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The pygmy shark (Euprotomicrus bispinatus), the smallest of all the shark species, is a sleeper shark of the Dalatiinae subfamily. It is found in subtropical and warm temperate oceans worldwide, from the surface to depths of 1,800 metres. Their length is up to about 27 centimetres for females and about 22 centimetres for males.


The pygmy shark has a large head and underslung jaw, strangely shaped caudal fin, and a very small first dorsal fin set far back on the body. They have no spines in front of the dorsal fins. The colour is black with a slightly paler belly and white borders to the fins. The lower body is luminescent, which is thought to help in disguising the fish's dark silhouette from upward-looking predators below.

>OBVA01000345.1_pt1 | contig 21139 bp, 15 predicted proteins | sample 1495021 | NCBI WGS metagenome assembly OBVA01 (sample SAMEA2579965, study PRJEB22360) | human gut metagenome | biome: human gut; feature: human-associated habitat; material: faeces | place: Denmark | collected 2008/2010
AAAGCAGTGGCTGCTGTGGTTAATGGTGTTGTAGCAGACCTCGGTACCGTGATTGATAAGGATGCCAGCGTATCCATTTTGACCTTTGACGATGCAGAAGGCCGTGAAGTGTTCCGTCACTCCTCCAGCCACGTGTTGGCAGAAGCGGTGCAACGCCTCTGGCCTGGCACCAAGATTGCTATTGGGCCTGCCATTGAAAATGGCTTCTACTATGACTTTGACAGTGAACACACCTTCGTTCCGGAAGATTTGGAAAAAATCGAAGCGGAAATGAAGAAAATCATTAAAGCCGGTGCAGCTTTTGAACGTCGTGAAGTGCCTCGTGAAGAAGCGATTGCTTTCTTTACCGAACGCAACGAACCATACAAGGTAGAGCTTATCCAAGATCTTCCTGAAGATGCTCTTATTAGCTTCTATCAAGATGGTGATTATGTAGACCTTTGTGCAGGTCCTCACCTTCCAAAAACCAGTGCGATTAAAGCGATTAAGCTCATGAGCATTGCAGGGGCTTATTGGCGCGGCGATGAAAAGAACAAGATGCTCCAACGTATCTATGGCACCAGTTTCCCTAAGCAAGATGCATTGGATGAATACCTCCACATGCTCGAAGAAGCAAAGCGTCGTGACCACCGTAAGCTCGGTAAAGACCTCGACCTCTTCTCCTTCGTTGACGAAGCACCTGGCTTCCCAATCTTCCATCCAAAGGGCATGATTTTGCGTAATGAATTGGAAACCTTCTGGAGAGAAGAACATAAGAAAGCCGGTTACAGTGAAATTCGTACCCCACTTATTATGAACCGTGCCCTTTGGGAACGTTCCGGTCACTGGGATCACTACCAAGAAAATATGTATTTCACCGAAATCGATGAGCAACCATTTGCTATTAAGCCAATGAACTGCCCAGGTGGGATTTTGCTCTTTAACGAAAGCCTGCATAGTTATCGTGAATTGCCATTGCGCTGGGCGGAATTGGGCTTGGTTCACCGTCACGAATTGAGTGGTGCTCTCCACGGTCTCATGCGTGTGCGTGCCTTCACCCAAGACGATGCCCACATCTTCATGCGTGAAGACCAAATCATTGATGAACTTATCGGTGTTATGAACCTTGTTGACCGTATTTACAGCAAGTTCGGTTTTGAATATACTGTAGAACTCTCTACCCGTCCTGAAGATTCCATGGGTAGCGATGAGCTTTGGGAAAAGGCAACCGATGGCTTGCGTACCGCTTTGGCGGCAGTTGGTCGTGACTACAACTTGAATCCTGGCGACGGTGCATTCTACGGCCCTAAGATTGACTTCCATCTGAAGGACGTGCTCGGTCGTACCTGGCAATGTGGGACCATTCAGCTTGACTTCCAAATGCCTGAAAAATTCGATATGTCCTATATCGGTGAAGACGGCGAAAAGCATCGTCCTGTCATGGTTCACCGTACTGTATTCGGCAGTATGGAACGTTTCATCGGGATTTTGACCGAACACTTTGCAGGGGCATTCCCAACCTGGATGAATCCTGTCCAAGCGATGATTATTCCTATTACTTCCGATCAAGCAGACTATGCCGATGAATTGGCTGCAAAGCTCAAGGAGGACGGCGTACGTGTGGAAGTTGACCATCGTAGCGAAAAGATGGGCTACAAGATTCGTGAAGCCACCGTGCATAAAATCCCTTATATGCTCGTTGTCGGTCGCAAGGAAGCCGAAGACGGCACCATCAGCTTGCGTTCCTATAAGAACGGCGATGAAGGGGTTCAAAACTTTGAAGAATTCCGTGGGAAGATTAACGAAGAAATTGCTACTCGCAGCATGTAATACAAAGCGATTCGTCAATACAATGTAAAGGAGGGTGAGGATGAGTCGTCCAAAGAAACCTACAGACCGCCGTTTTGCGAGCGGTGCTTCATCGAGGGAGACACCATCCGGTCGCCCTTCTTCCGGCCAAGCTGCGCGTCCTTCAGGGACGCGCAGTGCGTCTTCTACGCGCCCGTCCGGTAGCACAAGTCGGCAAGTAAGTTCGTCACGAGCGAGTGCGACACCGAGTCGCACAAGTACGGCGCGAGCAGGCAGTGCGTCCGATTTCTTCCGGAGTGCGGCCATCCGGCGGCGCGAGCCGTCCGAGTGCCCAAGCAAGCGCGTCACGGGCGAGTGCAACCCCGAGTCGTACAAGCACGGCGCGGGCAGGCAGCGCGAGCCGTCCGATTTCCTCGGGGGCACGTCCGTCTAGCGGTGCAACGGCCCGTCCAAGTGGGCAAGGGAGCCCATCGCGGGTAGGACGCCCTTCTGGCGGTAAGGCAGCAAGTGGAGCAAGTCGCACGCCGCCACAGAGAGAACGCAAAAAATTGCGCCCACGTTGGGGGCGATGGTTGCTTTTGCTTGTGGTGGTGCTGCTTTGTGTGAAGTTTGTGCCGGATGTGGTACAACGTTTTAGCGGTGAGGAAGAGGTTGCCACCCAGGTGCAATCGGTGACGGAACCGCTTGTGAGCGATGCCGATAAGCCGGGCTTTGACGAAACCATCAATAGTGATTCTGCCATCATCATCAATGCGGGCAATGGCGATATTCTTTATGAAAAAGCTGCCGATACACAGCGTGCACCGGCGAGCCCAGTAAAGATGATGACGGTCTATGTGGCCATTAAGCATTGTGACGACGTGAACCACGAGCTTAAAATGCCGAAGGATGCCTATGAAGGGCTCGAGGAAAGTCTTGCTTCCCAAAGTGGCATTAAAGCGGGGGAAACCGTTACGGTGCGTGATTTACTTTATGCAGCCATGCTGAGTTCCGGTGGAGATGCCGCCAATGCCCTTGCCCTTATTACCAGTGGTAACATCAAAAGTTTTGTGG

Pygmy sharks undertake vertical migrations from the lower levels of their depth range to the surface each night. They are following the deep-water crustaceans, squids, and bony fish, which also rise at the same time to feed on surface plankton in comparative safety.

Reproduction is ovoviviparous, meaning that they produce eggs that develop inside the mother's body and hatch immediately after their release from the parent. A female pygmy shark produces about 8 young in a litter.


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 Kingdom: Animalia

 Phylum: Chordata

 Class: Elasmobranchii

 Order: Squaliformes

 Family: Dalatiidae

 Genus: Euprotomicrus

 Species: Bispinatus